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Things every C# developer should know #1: hash codes

As a C# developer, there are obviously a lot of skills you need to master to be effective: language syntax, framework classes, third-party libraries, databases, regular expressions, the HTTP protocol, etc. But there are a handful of things that I consider to be really fundamental, and I often see C# developers, even experienced ones, who don’t master them. So, I’m doing a series about those things! Today: hash codes.

The GetHashCode method

OK, I realize that most developers don’t need to implement their own hash table, or even implement GetHashCode very often, but still, it’s important to know about this. Every C# class inherits (directly or indirectly) from Object, which exposes only 3 virtual methods. The purpose of ToString and Equals is quite obvious, but what about the third one, GetHashCode?

When I ask candidates about GetHashCode in job interviews, I typically get answers along these lines:

  • “I don’t know” (at least there’s nothing to unlearn!)
  • “It returns an id for the object”
  • “It returns a unique value that I can use as a key”
  • “It can be used to test if two objects are equal”

NO! A hash code is not an id, and it doesn’t return a unique value. This is kind of obvious, when you think about it: GetHashCode returns an Int32, which has “only” about 4.2 billion possible values, and there’s potentially an infinity of different objects, so some of them are bound to have the same hash code.

And no, it can’t be used to test if two objects are equal. Two objects that have the same hash code are not necessarily equal, for the reason mentioned above. It works the other way, though: two objects that are equal have the same hash code (or at least they should, if Equals and GetHashCode are correctly implemented).

Hash tables

So, if GetHashCode doesn’t return an id and cannot be used to test equality, what is it good for?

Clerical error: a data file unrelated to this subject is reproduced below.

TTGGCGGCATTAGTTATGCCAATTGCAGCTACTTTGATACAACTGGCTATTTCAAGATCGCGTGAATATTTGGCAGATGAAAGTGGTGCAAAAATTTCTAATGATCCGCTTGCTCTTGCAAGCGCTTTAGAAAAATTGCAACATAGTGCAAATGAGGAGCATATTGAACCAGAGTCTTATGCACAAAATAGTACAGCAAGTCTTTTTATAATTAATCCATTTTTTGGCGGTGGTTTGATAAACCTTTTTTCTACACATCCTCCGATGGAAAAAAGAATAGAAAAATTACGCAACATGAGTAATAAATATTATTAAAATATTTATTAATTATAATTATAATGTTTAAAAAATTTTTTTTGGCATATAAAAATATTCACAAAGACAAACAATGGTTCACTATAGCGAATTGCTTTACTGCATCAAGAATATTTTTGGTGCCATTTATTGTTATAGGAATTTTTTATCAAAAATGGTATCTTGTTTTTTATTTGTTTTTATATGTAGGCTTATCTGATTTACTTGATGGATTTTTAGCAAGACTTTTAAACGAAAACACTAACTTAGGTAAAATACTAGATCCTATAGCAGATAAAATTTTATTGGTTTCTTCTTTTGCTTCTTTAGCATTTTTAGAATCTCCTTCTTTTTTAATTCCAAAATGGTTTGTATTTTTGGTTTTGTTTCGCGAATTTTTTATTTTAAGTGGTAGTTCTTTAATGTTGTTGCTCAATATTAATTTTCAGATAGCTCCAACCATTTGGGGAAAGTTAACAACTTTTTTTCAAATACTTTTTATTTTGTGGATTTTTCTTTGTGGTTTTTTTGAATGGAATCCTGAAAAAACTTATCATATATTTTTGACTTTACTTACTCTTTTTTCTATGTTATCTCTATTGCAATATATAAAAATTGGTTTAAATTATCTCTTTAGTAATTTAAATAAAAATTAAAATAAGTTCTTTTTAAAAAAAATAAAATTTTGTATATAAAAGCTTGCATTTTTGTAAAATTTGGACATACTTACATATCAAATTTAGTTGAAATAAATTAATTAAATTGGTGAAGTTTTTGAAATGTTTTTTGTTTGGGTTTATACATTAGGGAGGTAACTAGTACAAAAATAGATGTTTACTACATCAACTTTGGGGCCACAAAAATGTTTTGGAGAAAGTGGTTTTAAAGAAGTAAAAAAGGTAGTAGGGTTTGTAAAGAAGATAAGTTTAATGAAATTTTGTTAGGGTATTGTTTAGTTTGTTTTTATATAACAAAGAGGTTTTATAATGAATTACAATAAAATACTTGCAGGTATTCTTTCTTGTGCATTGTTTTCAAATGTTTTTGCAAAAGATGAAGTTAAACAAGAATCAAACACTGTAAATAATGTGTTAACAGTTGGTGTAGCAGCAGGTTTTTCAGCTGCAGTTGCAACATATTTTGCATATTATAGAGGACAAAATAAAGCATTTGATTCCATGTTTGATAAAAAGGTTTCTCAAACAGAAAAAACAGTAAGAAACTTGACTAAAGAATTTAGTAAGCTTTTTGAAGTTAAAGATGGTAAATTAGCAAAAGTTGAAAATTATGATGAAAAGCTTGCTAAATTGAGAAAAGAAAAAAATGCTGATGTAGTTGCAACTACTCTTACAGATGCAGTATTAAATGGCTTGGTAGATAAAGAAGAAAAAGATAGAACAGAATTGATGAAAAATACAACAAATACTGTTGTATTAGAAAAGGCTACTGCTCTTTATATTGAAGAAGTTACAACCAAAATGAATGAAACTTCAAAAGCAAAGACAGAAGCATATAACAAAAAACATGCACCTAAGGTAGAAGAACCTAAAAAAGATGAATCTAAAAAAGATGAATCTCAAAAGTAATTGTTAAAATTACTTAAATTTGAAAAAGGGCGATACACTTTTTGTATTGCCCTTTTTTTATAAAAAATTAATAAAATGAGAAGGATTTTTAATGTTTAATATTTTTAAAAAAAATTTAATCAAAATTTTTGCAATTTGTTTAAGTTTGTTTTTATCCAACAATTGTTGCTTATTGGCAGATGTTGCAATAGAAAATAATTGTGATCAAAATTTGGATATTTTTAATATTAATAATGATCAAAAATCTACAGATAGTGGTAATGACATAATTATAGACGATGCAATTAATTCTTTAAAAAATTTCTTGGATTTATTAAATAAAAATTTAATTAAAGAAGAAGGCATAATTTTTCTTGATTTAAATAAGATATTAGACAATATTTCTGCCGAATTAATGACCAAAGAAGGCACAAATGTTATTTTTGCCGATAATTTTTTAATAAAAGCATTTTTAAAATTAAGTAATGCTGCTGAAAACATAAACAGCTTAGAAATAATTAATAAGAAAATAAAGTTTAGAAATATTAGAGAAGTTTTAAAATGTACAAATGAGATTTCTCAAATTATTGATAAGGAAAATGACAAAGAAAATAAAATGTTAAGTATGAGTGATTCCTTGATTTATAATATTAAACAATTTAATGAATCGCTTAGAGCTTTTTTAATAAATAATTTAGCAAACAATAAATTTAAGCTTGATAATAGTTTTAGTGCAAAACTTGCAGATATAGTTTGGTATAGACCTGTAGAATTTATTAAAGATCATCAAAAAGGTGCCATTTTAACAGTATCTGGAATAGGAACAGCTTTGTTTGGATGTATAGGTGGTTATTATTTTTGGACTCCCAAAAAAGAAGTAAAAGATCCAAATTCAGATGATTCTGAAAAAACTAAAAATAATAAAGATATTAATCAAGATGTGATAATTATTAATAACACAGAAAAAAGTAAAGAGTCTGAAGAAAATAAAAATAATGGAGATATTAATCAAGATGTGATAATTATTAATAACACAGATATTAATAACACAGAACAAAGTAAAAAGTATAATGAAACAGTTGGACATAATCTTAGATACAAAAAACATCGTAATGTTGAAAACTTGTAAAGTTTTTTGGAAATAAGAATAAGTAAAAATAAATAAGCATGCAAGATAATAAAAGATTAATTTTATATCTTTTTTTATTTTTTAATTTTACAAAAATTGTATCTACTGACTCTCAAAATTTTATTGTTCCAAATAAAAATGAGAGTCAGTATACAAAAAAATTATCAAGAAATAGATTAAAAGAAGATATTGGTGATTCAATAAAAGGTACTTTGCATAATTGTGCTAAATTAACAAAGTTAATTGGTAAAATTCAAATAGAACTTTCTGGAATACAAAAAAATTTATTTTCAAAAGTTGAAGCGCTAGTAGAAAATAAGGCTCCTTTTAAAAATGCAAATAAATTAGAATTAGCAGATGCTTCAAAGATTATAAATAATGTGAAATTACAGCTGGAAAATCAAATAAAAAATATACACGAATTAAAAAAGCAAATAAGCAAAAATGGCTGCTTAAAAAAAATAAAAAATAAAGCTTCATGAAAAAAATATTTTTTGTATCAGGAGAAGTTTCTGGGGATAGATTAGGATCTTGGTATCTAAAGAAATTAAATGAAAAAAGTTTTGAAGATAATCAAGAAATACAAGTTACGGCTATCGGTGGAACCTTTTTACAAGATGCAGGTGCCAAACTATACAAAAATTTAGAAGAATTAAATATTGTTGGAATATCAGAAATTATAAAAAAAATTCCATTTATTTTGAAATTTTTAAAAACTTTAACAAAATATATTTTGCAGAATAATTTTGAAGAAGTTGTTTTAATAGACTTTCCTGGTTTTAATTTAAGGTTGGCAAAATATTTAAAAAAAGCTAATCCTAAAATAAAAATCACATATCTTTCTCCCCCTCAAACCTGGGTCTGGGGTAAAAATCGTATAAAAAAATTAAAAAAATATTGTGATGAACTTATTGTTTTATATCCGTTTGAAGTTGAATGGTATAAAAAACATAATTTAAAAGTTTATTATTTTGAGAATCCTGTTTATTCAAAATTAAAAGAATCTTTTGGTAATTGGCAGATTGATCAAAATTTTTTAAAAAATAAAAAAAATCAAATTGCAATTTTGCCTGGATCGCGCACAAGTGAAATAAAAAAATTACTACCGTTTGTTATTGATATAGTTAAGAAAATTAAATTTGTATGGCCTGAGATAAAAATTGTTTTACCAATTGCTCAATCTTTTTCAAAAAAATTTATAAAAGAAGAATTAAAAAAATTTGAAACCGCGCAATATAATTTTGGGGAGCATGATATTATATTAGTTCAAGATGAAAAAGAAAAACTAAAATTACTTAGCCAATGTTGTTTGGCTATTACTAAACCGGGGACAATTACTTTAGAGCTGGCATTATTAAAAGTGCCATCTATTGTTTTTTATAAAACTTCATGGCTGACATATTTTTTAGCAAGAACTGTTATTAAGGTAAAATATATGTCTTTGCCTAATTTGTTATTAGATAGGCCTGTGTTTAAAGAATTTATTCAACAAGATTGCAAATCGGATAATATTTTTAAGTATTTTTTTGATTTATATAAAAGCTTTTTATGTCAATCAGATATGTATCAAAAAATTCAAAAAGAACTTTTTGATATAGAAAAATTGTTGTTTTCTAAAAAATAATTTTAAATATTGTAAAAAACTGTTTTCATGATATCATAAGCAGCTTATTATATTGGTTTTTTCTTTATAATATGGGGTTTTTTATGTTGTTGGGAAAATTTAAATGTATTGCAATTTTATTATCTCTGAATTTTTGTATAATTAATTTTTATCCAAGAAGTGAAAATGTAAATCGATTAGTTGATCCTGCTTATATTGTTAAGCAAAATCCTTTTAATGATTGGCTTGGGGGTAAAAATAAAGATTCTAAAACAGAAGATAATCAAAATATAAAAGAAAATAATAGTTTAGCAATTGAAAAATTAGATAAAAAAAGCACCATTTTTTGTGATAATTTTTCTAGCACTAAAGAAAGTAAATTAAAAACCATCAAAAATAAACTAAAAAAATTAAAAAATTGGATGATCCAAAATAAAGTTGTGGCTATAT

GetHashCode mostly exists for one purpose: to serve as a hash function when the object is used as a key in a hash table. OK, but what is a hash table? Maybe the term doesn’t sound familiar to you, but if you’ve been programming in C# for more than a few hours, you’ve probably used one already: the Dictionary<TKey, TValue> class is the most commonly used hash table implementation. HashSet<T> is also based on a hash table, as the name implies. If you want a complete explanation of hash tables, Wikipedia has a pretty good article, but I’ll try to give a brief introduction here.

A hash table is a data structure that associates a value with a key. It enables looking up the value for a given key, and does so with an average time complexity of O(1); in other words, the time to find an entry by key doesn’t depend on the number of entries in the hash table. The general principle is to place entries in a fixed number of “buckets”, according to the hash code of the key.

Let’s call B the number of buckets, and H the hash code of the key.

Adding an entry to a hash table looks like this (pseudo code):

// Calculate the hash code of the key
H = key.GetHashCode()
// Calculate the index of the bucket where the entry should be added
bucketIndex = H mod B
// Add the entry to that bucket
buckets[bucketIndex].Add(entry)

Note that there can be more than one entry per bucket, since there’s only a fixed number of buckets. The way this is handled varies between implementations, but a common approach is to use a linked list.

Searching for an entry by key is done following this process:

// Calculate the hash code of the key
H = key.GetHashCode()
// Calculate the index of the bucket where the entry would be, if it exists
bucketIndex = H mod B